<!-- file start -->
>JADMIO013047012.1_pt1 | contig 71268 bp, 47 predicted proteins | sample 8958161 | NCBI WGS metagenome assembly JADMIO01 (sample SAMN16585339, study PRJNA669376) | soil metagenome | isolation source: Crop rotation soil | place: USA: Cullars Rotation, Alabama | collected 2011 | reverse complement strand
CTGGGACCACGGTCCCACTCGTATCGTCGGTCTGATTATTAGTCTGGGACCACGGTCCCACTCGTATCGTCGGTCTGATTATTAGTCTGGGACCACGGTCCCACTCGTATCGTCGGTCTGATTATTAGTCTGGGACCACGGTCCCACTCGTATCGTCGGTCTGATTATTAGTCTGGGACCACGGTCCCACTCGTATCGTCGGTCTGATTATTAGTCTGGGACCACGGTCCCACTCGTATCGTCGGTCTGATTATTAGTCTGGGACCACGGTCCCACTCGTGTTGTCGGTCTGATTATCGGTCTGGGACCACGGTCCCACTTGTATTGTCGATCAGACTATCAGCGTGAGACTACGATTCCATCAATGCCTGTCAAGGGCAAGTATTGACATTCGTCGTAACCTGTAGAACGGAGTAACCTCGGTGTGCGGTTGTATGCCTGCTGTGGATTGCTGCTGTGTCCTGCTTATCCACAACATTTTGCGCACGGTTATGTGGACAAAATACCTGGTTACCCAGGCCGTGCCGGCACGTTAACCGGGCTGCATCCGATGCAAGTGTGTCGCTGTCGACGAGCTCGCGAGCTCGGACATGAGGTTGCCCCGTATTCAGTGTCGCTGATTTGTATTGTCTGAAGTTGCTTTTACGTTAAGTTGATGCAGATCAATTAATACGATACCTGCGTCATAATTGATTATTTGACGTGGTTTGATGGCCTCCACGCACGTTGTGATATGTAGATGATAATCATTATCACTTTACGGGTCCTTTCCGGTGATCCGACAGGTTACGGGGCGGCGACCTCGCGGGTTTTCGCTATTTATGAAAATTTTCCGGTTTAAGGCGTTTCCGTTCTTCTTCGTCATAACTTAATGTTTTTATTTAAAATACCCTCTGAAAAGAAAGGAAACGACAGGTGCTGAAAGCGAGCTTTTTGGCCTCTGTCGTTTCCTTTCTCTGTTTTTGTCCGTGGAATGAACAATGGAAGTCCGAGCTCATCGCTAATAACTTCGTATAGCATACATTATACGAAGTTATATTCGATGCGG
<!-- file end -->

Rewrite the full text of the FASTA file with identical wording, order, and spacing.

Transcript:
>JADMIO013047012.1_pt1 | contig 71268 bp, 47 predicted proteins | sample 8958161 | NCBI WGS metagenome assembly JADMIO01 (sample SAMN16585339, study PRJNA669376) | soil metagenome | isolation source: Crop rotation soil | place: USA: Cullars Rotation, Alabama | collected 2011 | reverse complement strand
CTGGGACCACGGTCCCACTCGTATCGTCGGTCTGATTATTAGTCTGGGACCACGGTCCCACTCGTATCGTCGGTCTGATTATTAGTCTGGGACCACGGTCCCACTCGTATCGTCGGTCTGATTATTAGTCTGGGACCACGGTCCCACTCGTATCGTCGGTCTGATTATTAGTCTGGGACCACGGTCCCACTCGTATCGTCGGTCTGATTATTAGTCTGGGACCACGGTCCCACTCGTATCGTCGGTCTGATTATTAGTCTGGGACCACGGTCCCACTCGTGTTGTCGGTCTGATTATCGGTCTGGGACCACGGTCCCACTTGTATTGTCGATCAGACTATCAGCGTGAGACTACGATTCCATCAATGCCTGTCAAGGGCAAGTATTGACATTCGTCGTAACCTGTAGAACGGAGTAACCTCGGTGTGCGGTTGTATGCCTGCTGTGGATTGCTGCTGTGTCCTGCTTATCCACAACATTTTGCGCACGGTTATGTGGACAAAATACCTGGTTACCCAGGCCGTGCCGGCACGTTAACCGGGCTGCATCCGATGCAAGTGTGTCGCTGTCGACGAGCTCGCGAGCTCGGACATGAGGTTGCCCCGTATTCAGTGTCGCTGATTTGTATTGTCTGAAGTTGCTTTTACGTTAAGTTGATGCAGATCAATTAATACGATACCTGCGTCATAATTGATTATTTGACGTGGTTTGATGGCCTCCACGCACGTTGTGATATGTAGATGATAATCATTATCACTTTACGGGTCCTTTCCGGTGATCCGACAGGTTACGGGGCGGCGACCTCGCGGGTTTTCGCTATTTATGAAAATTTTCCGGTTTAAGGCGTTTCCGTTCTTCTTCGTCATAACTTAATGTTTTTATTTAAAATACCCTCTGAAAAGAAAGGAAACGACAGGTGCTGAAAGCGAGCTTTTTGGCCTCTGTCGTTTCCTTTCTCTGTTTTTGTCCGTGGAATGAACAATGGAAGTCCGAGCTCATCGCTAATAACTTCGTATAGCATACATTATACGAAGTTATATTCGATGCGG